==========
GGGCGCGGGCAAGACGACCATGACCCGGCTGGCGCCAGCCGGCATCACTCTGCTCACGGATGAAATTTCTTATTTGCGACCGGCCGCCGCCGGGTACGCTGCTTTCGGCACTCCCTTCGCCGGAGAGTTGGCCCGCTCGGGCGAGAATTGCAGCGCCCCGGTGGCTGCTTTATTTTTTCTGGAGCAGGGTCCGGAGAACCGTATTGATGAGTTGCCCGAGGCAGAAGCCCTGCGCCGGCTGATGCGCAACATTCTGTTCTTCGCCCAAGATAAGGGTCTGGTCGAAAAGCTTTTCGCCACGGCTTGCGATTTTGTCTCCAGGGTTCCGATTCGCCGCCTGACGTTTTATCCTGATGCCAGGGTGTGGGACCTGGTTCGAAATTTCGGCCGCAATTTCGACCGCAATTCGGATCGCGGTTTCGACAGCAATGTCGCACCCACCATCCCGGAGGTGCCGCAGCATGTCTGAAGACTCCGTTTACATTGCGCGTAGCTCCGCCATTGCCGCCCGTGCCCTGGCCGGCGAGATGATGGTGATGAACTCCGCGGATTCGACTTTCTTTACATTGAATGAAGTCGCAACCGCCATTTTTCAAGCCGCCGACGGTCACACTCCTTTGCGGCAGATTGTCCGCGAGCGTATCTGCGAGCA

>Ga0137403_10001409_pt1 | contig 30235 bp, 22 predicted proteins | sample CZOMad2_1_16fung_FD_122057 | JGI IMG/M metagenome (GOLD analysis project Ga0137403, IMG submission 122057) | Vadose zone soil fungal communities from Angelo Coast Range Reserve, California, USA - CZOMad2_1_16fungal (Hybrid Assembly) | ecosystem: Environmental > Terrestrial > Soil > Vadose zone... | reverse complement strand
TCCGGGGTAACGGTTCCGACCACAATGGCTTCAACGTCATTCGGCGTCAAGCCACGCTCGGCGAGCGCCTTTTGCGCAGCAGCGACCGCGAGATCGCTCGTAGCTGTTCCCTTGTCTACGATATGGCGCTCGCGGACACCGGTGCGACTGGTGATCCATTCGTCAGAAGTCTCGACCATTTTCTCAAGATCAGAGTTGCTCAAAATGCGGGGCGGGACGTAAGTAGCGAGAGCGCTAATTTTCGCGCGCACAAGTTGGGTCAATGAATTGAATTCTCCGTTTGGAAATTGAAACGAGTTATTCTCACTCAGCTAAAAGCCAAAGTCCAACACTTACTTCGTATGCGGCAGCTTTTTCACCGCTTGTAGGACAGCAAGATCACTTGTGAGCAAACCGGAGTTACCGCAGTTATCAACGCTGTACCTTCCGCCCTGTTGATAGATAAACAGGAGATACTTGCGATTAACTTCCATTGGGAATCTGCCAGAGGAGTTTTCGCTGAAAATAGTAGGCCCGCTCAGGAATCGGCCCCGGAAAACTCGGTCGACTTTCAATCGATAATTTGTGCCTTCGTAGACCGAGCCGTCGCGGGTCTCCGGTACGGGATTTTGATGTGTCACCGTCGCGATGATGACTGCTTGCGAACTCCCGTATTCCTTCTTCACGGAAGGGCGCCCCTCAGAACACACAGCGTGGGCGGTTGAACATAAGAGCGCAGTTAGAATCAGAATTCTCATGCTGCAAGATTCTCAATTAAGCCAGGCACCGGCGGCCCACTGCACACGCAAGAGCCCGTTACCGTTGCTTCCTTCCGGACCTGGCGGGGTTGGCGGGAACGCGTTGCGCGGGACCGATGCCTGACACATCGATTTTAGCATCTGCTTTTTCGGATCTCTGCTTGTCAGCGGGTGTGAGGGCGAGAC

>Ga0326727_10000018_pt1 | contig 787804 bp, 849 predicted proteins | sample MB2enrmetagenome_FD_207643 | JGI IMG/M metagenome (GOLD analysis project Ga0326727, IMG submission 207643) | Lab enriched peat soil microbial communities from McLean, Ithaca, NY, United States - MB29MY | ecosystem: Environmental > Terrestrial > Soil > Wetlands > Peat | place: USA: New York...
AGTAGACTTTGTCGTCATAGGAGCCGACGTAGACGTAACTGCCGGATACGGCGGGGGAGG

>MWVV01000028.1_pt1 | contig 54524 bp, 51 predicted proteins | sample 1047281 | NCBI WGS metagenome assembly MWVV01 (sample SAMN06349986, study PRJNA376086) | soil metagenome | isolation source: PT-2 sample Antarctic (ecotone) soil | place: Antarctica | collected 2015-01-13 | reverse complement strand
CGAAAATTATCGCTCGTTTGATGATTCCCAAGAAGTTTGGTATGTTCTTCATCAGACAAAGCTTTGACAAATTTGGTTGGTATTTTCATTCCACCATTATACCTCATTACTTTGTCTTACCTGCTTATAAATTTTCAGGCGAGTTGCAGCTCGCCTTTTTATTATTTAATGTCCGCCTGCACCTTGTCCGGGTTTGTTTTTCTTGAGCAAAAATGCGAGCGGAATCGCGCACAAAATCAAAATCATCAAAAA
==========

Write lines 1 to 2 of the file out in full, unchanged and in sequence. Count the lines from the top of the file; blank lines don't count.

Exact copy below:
GGGCGCGGGCAAGACGACCATGACCCGGCTGGCGCCAGCCGGCATCACTCTGCTCACGGATGAAATTTCTTATTTGCGACCGGCCGCCGCCGGGTACGCTGCTTTCGGCACTCCCTTCGCCGGAGAGTTGGCCCGCTCGGGCGAGAATTGCAGCGCCCCGGTGGCTGCTTTATTTTTTCTGGAGCAGGGTCCGGAGAACCGTATTGATGAGTTGCCCGAGGCAGAAGCCCTGCGCCGGCTGATGCGCAACATTCTGTTCTTCGCCCAAGATAAGGGTCTGGTCGAAAAGCTTTTCGCCACGGCTTGCGATTTTGTCTCCAGGGTTCCGATTCGCCGCCTGACGTTTTATCCTGATGCCAGGGTGTGGGACCTGGTTCGAAATTTCGGCCGCAATTTCGACCGCAATTCGGATCGCGGTTTCGACAGCAATGTCGCACCCACCATCCCGGAGGTGCCGCAGCATGTCTGAAGACTCCGTTTACATTGCGCGTAGCTCCGCCATTGCCGCCCGTGCCCTGGCCGGCGAGATGATGGTGATGAACTCCGCGGATTCGACTTTCTTTACATTGAATGAAGTCGCAACCGCCATTTTTCAAGCCGCCGACGGTCACACTCCTTTGCGGCAGATTGTCCGCGAGCGTATCTGCGAGCA

>Ga0137403_10001409_pt1 | contig 30235 bp, 22 predicted proteins | sample CZOMad2_1_16fung_FD_122057 | JGI IMG/M metagenome (GOLD analysis project Ga0137403, IMG submission 122057) | Vadose zone soil fungal communities from Angelo Coast Range Reserve, California, USA - CZOMad2_1_16fungal (Hybrid Assembly) | ecosystem: Environmental > Terrestrial > Soil > Vadose zone... | reverse complement strand